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220 THEATRE AND RELIGIOUS HYPOTHESIS* We are placed in this world, as in a great theatre, where the true springs and causes of every event are entirely concealed from us.... David Hume La collection des idées s'appelle imagination, dans la mesure où celleci désigne, non pas une faculté, mais un ensemble des choses, au sens le plus vague du mot, qui sont ce qu'elles paraissent: collection sans album, pièce sans théâtre, ou flux des perceptions.. Gilles Deleuze In Part III of Hume's Dialogues concerning Natural Religion the character Demea contests the analogy drawn by Cleanthes between an orderly world and a coherent, articulate speech, stating that, When I read a volume, I enter into the mind and intention of the author: I become him, in a manner, for the instant; and have an immediate feeling and conception of those ideas, which revolved in his imagination, while employed in that composition. To begin reading Hume's Dialogues with such false and naive premises would inevitably result in a failure to pick up on all the different voices in this text. In fact, no written text can really enable a reader "to enter into the mind and intention of the author." Moreover, such a predisposition on behalf of a naive reader will become further complicated by the processes of 'distanciation' and avoidance of a central point of view, which are brought into play by Hume in this text, where religion is being considered from a purely speculative point of view. Hume has in fact given the reader a clue in the introduction as to how 221 to approach reading the Dialogues . when Pamphilus, the narrator, expounds to his friend Hermippus the advantages of presenting a discussion in the form of a dialogue rather than as a direct statement. He argues that by using a dialogue it is possible to avoid any overtones of an author addressing his reader, or a pedagogue his pupil (D 127). Confronted with a text that is paradoxically both lucid and unclear, any reader whose attitude is still limited by certain metaphysical categories might very well want to know who is actually Hume's spokesman and who he is really addressing in this discussion on the nature and existence of God. These questions are in fact related to traditional oppositions, such as that between a central and subsidiary point of view in a dialogue; between the essential and non-essential of a discussion. In his Dialogues, Hume creates a second degree of separation between himself and the characters involved in the discussion by using the literary process of 'distanciation', when he introduces the fictitious character Pamphilus, who tells Hermippus of the discussions he has heard. From this point of view the style of the text is immediately more disconcerting than Cicero's De Natura Deorum, (which inspired Hume's text), as Cicero does identify himself with his narrator, such that any effect of distanciation is far smaller. Cicero's narrator does, however, emphasize that the multiplicity of points of view in this text results in a certain degree of scepticism and suspension of judgement: "Though it is possible that they are all of them false, it is impossible that more than one of them is true" (p. 71). As Hume does in his Dialogues , Cicero here tries to avoid imposing a 222 central point of view or a single authoritative angle to his discussions, as if given by a teacher; in fact, "in a discussion of this kind our interest should be centred not on the weight of the authority but on the weight of the argument" (p. 73). Thus, wearing the mask of Pamphilus, Hume can play an ironic role, without having to give a central point of view, by having his character present the idea that "reasonable men may be allowed to differ, where no one can reasonably be positive" (D 128). These two texts therefore use the same process of disassociation from a central truth by using a supposedly neutral narrator. When reading the Dialogues one can rely neither on the authority of the author, as he has hidden himself away in the shadows backstage, nor on that...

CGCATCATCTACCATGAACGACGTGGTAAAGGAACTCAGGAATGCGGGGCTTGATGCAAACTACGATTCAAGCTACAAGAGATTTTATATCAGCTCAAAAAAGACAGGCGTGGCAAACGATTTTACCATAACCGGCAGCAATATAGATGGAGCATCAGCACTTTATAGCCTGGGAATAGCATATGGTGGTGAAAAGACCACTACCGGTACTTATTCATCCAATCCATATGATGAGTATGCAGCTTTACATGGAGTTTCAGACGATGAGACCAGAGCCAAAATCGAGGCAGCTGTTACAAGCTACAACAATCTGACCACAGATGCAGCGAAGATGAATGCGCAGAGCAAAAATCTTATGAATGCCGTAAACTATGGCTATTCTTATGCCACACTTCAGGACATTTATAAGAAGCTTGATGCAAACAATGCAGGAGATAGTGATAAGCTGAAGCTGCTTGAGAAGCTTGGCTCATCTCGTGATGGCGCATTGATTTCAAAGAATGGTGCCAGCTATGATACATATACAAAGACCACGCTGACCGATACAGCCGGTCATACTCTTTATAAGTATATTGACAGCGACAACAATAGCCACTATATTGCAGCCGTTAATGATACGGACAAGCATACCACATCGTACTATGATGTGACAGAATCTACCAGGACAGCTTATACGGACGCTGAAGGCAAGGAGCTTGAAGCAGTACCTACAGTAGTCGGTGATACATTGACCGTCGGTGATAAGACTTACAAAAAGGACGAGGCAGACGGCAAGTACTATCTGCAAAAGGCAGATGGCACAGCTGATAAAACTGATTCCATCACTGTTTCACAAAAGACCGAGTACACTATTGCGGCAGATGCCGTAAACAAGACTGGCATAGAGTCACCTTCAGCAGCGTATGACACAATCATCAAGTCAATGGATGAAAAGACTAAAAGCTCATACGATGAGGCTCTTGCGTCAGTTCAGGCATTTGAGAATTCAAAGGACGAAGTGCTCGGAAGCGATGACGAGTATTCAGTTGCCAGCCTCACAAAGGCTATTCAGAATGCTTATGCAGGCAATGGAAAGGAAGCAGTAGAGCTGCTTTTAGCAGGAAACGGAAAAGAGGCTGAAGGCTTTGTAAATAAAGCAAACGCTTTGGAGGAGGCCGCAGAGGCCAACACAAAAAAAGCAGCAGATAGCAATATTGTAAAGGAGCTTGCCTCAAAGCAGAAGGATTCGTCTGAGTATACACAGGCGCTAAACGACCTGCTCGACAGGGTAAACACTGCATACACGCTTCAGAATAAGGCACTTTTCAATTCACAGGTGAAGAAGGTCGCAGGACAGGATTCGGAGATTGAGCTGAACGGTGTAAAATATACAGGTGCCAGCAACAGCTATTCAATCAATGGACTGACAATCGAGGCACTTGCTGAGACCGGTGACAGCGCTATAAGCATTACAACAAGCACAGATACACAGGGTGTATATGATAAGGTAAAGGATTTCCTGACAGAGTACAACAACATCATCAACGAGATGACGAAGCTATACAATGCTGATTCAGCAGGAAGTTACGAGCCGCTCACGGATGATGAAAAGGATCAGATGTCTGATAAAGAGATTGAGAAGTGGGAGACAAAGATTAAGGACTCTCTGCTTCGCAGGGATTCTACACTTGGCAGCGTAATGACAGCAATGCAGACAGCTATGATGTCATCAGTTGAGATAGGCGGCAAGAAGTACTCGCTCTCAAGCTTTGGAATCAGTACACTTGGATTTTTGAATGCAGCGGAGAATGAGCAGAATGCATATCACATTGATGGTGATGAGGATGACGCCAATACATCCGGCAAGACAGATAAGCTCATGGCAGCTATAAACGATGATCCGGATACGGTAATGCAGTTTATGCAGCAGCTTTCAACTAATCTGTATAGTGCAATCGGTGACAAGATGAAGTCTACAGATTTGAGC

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pp. 220-235
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